Day Two: Editing on DaVinci Resolve 12.5
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Ok, if I'm being honest about this, Day Two was really a continuation of a very LONG day one. See I finished working last night about 6:30, then wrote the Day One blog, and then was preparing to go to bed around 11pm when I heard my phone chime that I had a text. A Producer on the west coast needed me to do a quick turnaround of a national broadcast spot today for Friday delivery. Well, I couldn't let that project interfere with the corporate project I'm cutting on Resolve, so instead of getting some sleep, I went back to the office and continued editing about 11:30pm - 4:30am. Didn't really sleep and went back to the office at 7:30am this morning, finishing up the master candidate of the commercial spot at 6:30pm tonight. Ok, so there's the backstory and I'm surprised I'm even still awake enough to type this, but here goes.....
Some updates on the issues from Day One.
The need to Transcode to ProRes. Paul Saccone from Blackmagic Design reached out to me and told me I didn't need to transcode the 4k H264 to ProRes to get better performance. I can use "Generate Optimized Media" instead.
This basically makes a proxy file that's easy on the playback and editing but then I can simply switch back to the original H264 files for color grading at the end of the process. Yes, I still have to generate another set of files, but these go pretty darn quickly and are much much smaller than the ProRes files I generated yesterday. I thought the Generate Optimized Media was really for use with large files like RAW, but it looks like it's just as useful with the DSLR stuff too.
Not Automatically Scaling my 4k to 1080 HD
I knew this was a setting that I wasn't finding and thanks to Dmitry Kitsov's response on Twitter, I now know where the "magic button" is. It's in Project Settings > Image Scaling Preset.
The default was Scale Entire Image to Fit but what I really wanted was Center Crop with No Resizing. Seems like a long mouthful but as you can see there are four different options for mismatched resolution files so I guess that's the easiest way to describe it.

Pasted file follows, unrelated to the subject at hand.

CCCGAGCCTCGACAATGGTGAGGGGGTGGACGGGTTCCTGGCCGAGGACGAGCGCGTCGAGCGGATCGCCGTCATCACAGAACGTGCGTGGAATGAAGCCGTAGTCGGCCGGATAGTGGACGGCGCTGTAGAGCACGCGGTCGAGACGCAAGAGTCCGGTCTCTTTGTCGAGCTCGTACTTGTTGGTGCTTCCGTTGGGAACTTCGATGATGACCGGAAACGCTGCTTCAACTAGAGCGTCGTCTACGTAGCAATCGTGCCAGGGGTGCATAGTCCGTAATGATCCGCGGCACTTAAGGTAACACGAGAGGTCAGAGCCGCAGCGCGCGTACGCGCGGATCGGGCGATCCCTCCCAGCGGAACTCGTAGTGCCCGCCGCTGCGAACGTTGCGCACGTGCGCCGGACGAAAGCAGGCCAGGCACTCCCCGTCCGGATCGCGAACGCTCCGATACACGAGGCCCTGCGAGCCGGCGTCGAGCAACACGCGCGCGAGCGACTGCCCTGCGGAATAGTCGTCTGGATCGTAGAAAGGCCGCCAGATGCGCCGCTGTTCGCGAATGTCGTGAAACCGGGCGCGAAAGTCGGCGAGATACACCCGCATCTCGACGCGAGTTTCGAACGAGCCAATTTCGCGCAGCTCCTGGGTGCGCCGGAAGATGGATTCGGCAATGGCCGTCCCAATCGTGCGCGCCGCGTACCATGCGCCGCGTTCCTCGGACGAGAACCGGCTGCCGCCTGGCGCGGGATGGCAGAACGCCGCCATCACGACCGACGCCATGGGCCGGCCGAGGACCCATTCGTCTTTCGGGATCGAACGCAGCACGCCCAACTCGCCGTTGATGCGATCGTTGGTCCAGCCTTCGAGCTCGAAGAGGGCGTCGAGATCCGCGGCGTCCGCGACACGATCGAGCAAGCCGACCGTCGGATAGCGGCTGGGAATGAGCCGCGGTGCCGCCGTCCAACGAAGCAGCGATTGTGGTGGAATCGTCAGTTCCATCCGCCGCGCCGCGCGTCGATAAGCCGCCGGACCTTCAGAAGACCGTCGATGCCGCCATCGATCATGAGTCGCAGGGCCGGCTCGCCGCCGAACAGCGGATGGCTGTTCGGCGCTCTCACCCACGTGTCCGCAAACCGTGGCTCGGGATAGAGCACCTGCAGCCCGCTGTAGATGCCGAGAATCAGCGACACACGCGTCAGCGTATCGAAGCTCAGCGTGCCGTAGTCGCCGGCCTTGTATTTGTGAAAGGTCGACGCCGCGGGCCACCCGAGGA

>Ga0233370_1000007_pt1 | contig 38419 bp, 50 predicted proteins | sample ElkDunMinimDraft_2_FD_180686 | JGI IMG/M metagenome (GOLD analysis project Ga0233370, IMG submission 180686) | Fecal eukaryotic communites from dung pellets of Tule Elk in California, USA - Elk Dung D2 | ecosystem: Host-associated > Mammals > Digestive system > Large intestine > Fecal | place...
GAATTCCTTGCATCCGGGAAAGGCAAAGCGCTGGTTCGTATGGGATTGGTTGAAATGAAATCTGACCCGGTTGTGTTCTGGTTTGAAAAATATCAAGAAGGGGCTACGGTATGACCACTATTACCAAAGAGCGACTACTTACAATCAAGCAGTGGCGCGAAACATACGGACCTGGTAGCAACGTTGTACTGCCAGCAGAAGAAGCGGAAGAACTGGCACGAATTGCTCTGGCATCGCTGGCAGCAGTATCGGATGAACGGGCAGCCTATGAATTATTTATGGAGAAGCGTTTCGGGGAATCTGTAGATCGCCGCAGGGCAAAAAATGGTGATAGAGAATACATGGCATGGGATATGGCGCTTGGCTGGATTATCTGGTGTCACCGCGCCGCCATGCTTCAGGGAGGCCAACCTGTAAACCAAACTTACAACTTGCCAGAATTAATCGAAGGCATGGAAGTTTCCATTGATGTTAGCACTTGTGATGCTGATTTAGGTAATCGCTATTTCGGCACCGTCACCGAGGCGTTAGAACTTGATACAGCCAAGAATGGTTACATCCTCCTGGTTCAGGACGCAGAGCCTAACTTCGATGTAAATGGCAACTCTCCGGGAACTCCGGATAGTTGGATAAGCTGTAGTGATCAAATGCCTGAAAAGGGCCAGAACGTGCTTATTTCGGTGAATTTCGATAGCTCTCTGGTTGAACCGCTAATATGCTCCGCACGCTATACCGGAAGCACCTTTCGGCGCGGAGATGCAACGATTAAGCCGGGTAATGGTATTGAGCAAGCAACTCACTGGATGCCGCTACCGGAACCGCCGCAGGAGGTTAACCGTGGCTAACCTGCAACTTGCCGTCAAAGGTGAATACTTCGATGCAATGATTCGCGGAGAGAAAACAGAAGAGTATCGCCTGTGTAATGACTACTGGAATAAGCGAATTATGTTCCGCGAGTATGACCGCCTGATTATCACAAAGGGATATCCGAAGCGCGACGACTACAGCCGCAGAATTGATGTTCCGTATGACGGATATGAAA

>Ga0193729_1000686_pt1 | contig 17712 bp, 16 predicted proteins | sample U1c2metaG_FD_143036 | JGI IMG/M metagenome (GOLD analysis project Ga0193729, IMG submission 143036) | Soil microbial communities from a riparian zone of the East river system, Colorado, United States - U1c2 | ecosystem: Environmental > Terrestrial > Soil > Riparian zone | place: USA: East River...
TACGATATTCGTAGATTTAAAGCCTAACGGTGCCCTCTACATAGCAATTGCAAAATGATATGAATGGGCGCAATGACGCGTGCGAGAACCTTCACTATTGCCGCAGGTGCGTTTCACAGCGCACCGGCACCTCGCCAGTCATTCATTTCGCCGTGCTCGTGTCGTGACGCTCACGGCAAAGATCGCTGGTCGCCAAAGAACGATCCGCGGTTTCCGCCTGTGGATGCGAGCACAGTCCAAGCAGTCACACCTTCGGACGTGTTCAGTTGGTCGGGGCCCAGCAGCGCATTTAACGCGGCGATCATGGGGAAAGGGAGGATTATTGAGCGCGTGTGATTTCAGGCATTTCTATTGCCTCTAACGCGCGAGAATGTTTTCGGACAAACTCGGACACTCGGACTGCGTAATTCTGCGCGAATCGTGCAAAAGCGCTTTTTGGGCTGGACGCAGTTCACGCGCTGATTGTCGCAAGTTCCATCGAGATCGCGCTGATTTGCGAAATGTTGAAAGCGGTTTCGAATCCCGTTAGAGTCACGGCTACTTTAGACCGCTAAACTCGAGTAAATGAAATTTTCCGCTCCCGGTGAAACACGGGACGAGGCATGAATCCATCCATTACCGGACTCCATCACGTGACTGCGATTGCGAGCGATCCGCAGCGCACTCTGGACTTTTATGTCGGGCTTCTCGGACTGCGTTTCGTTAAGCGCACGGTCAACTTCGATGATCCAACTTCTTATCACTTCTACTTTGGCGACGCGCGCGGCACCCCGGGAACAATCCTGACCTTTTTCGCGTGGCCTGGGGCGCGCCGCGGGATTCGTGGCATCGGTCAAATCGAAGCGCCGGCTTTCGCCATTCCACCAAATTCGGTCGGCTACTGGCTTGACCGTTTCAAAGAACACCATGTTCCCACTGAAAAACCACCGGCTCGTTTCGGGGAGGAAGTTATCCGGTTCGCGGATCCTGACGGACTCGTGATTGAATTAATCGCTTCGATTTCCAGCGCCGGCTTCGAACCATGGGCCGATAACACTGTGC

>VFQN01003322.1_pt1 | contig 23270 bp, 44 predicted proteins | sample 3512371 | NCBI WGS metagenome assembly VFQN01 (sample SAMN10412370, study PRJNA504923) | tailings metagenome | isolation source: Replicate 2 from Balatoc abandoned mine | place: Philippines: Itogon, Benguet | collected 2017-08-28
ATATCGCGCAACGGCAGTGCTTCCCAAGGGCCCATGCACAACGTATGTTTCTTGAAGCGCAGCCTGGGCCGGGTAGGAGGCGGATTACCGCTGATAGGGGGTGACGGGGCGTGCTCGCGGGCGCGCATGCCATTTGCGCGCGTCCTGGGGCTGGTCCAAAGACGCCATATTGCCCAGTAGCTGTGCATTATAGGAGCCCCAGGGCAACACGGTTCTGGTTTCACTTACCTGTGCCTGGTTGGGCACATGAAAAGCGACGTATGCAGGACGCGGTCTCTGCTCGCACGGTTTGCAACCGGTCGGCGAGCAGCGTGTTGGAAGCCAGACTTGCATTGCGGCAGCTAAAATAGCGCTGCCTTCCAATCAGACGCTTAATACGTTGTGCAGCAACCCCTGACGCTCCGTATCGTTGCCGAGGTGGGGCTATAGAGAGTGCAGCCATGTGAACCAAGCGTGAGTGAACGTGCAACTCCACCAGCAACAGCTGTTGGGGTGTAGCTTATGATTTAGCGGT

So on to Day Two.
Everything so far has been very intuitive, even in my sleep deprived state last night, I was finding new functions simply by doing what I always do with certain keystrokes.
Duplicate a clip is simply Option+drag which I used a LOT last night because I was duplicating the heck out of comedic sound effects. You can see 09829_SFX down below duplicated 5 times to coincide with the action.
Speaking of those clips, see how CLEARLY labeled the audio clips are? There's a delineation between the clip name and user controls that's fabulous. With Premiere Pro, the audio labeling frequently disappears with the audio clips so I have to double click them back up into the Source Monitor to confirm the clip name. The labelling is also plenty large and easy to read. Really nicely done.
I mentioned last night how the volume / level control in the timeline is super useful because you have full control of the amount of level rather than being limited to just 6db +/- like in Premiere Pro. Below you see an audio clip that clearly has low audio, it's a manufacturing floor with audio from the camera mic. What Resolve does is shrink and enlarge the audio waveforms giving you a really good representation of the amount of volume in a clip at a quick glance.
And here's that same clip with the clip volume raised.
You can see visually how much louder the clip is now vs. the original picture above. At first I thought this was gimmicky when I saw it in the online demos, but actually it's really handy to be able to just look at the timeline and without even seeing the volume control settings, I can tell what's full volume and what's not.
I finally played with the Text Tool and it's quite good and useful. Is it as feature rich as Adobe's? Not by a long shot, but can you create titles with it? Absolutely. You actually find the titles in the same place as the effects. They have them laid out to be pre-positioned for ease of use, but I generally just start with Text.
You drag a title out onto the timeline and then the Title Panel becomes active.
As you can see, all the basic controls you'd expect and all the fonts on my Mac loaded up. I've only used it for placeholders so far, but will create some titles for the final.
I mentioned yesterday the ease of video and audio track assignments. Here's a look at that.
Just a single control to turn the track on and off. Renaming the tracks is as simple as double-clicking the name and naming it as you can see I did with the audio tracks. It's intuitive and easy.
The Wacom Tablet Works!!!
I had to bold that one because if you're a user of Adobe Premiere Pro and you use a Wacom tablet, then you know the joy of the "jittery pen." Basically any adjustment you make with a Wacom tablet in Premiere Pro results in the keyframe / parameter changing when you release the pen. Completely maddening to say the least, so many of us resort to using a mouse when doing fine tuning such as audio mixing. But in Resolve, I've found the pen to be very accurate and stable. It's little things like this that really make a long long day in the edit suite pleasant.